Massage Therapy

Types of Massage

 Massage Therapy Techniques

Craniosacral Therapy

A gentle, non-invasive manipulative technique, this therapy encourages your own natural mechanisms to improve the functioning of your brain and spinal cord dissipate the negative effects of stress promote good health and enhance resistance to disease.

Deep Tissue Massage

Deep tissue massage is used to release chronic muscle tension through slower strokes and more direct pressure of friction applied across the grain of the muscles.  This invigorating experience is a process of detection of stiff or painful areas by determining the quality and texture of the deeper layers of musculature, and slowly working into the deep layers of muscle tissue.  Specific hand positions and strokes are then used to respond to various tissue qualities.  Techniques employing breath and movement are also used for releasing muscular congestion

Manual Lymphatic Drainage

This healing technique has become a popular massage choice.  It blends soothing, gentle, rhythmical, precise massage-like movements to accelerate the flow of lymphatic fluid in the body.

Myofascial Release

Myofascial release is used to evaluate and treat restrictions in the body's contractile connective tissues (muscles) and non-contractile supportive connective tissues (fascia) by the application of gentle traction, pressures and positioning.  Fascia is a complex supportive web throughout the body affecting all components of the musculoskeletal, nervous and visceral (organ) systems. It surrounds groups of muscle fibers, entire muscle groups and organs. Myofascial release techniques are used to coax muscles in spasm to relax and to break adhesions in the fascia. Bodies respond to these therapies by releasing tension that has been stored in the fascia, thus allowing more functional flexibility and mobility of the muscles, fascia and associated structures.

Chair Massage

Chair massage consists of a 30 minute massage given while the patient is seated in a special, portable massage chair. The client remains fully clothed and no oils are used while their shoulders, neck, upper back, head and arms are massaged. This technique is sometimes used on site at some offices as an employee benefit and for conferences, workshops and certain social events.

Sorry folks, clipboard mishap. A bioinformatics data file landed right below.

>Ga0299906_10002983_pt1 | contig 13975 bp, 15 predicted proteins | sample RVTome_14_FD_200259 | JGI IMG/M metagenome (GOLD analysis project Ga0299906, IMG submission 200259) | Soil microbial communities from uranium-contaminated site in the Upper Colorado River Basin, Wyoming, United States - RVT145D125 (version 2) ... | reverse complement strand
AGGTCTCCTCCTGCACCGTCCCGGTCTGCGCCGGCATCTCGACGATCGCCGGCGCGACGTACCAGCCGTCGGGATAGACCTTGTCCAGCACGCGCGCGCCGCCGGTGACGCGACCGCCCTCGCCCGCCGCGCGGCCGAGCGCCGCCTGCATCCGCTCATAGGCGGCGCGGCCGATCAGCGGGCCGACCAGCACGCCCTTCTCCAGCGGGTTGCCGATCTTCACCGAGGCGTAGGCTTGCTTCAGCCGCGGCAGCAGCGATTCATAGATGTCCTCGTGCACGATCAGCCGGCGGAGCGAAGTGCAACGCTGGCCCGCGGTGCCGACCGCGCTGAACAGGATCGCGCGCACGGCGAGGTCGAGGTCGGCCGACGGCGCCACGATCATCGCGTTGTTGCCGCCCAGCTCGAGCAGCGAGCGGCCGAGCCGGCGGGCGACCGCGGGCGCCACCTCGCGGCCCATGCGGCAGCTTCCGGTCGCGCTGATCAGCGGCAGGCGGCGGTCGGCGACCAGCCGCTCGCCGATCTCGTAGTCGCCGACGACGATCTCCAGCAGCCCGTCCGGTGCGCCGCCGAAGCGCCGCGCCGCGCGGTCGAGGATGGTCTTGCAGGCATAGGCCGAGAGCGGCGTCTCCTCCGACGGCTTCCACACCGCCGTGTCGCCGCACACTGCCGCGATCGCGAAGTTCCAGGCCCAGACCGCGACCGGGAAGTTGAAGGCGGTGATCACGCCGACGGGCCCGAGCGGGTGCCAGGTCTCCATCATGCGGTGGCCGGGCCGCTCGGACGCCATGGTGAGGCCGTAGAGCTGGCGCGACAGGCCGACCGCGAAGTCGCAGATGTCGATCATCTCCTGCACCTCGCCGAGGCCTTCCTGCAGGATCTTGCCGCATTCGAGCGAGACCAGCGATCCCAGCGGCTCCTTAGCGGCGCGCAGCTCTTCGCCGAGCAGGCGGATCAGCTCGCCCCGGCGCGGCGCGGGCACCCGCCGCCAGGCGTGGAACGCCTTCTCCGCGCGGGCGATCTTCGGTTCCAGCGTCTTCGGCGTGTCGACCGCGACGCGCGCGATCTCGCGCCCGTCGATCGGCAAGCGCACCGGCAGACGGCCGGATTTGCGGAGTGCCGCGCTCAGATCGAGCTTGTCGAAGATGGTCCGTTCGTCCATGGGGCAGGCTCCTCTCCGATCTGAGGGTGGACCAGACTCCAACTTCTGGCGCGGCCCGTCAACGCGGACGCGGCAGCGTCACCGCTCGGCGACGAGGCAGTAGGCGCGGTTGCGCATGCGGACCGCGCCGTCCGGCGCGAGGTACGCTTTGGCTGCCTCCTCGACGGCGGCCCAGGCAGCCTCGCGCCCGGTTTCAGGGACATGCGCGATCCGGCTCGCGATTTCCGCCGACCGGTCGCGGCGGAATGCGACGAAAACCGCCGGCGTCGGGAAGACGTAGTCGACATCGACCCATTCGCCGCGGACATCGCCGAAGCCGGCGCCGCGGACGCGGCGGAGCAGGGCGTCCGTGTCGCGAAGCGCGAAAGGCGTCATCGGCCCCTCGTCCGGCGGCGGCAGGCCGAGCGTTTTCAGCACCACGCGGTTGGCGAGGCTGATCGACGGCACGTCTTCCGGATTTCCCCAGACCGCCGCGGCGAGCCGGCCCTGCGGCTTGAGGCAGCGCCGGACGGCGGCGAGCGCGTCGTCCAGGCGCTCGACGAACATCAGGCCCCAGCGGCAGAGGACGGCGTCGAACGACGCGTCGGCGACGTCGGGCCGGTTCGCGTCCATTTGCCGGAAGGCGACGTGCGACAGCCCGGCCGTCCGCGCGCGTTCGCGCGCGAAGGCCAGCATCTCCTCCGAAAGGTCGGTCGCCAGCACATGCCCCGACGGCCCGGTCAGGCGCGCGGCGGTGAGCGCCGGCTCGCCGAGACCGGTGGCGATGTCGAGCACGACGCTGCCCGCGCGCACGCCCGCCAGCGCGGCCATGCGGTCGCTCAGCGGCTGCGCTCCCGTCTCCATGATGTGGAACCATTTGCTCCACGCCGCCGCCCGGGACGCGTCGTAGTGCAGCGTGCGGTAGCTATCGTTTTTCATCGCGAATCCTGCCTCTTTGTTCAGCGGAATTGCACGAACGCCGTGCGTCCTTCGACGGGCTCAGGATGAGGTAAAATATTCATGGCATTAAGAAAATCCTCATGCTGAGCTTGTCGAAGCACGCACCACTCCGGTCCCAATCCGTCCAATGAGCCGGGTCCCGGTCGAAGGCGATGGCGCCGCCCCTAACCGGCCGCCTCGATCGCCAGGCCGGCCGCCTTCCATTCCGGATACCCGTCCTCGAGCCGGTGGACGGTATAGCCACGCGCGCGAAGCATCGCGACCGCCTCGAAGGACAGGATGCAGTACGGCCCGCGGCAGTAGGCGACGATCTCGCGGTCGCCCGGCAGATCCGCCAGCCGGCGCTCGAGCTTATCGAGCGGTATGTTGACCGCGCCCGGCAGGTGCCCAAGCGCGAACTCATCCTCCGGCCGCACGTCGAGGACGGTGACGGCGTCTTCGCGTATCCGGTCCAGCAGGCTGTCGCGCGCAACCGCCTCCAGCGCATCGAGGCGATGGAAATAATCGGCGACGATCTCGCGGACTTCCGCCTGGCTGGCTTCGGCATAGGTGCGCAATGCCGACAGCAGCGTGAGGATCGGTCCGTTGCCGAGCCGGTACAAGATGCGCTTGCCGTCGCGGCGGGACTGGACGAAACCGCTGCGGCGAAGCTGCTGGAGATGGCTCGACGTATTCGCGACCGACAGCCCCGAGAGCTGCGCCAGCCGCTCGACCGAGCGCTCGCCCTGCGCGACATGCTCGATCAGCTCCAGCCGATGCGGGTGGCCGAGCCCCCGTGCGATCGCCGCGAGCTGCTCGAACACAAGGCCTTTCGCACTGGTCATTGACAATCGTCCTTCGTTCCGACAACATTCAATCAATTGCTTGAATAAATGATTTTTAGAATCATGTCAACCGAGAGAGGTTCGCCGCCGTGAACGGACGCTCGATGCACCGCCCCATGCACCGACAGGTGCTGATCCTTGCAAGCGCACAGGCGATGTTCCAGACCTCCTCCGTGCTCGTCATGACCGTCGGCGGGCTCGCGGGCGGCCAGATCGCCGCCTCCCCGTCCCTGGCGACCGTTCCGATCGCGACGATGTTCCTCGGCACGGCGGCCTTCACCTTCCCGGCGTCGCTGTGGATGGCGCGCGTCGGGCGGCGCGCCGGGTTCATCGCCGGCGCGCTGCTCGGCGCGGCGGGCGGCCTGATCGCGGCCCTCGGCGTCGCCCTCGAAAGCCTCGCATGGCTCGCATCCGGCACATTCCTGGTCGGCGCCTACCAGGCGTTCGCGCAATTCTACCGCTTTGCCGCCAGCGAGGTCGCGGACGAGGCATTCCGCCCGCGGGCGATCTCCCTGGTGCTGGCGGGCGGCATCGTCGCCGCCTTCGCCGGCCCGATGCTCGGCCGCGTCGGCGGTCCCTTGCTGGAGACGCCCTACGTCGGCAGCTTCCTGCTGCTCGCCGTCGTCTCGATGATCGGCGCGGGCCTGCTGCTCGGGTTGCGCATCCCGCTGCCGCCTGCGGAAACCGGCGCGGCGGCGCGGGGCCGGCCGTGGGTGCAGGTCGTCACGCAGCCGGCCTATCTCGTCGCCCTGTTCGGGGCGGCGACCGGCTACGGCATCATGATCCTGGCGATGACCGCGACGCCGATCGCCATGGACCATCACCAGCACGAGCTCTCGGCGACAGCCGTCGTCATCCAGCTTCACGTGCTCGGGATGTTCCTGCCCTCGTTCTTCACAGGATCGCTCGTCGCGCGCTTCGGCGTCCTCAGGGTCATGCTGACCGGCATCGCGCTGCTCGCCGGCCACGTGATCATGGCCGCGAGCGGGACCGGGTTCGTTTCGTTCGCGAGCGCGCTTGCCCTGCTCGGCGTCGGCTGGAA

Sports Massage

Is used primarily for the serious athlete who trains continuously. It focuses on the muscles relevant to the particular athletic activity. It also includes pre-event, post-event and maintenance techniques that promote greater athletic endurance and performance and lessen chances of injury & reduce recovery time.

Swedish Massage

Swedish massage utilizes collection of techniques designed primarily to relax muscles by applying pressure to them against deeper muscles and bones, and rubbing in the same direction as the flow of blood returning to the heart. The lymph system and veins (which carry blood back to the heart) both rely on muscle action, rather than heart pump pressure, to operate. Many believe it is safe to apply light pressure in the opposite direction. Friction is reduced by oil or lotions. Swedish massage can relax muscles, increase circulation, remove metabolic waste products, help the recipient obtain a feeling of connectedness, and create better awareness of their body and the way they use and position it. The strokes and manipulations of Swedish massage are each conceived as having a specific therapeutic benefit. One of the primary goals of Swedish massage is to speed venous return from the extremities. Swedish massage shortens recovery time from muscular strain by flushing the tissue of lactic acid, uric acid and other metabolic wastes, improving circulation without increasing heart load.

Trigger-Point and Myotherapy

These are pain relief techniques designed to alleviate muscle spasms and cramping. The therapist locates and deactivates "trigger points" which are often tender areas where muscles have been damaged or acquired a re-occurring spasm or "kink" that worsens in pain when aggravated. The major goal is to reduce spasm, inducing new blood flow into the affected area. The spasms are partly maintained by the nervous system feedback (pain-spasm-pain) cycle. Spasms also physically reduce blood flow to the trigger point area (ischemia), reducing oxygen supplied to the tissues and increasing the spasm. Pressure is applied to trigger points for a short time (between 7-10 seconds per point), which can be momentarily painful but provides great relief. Myotherapy aims to erase pain and soothe tightened muscles. People with acute or chronic muscle tension and the associated pain are likely to benefit greatly from this type of treatment.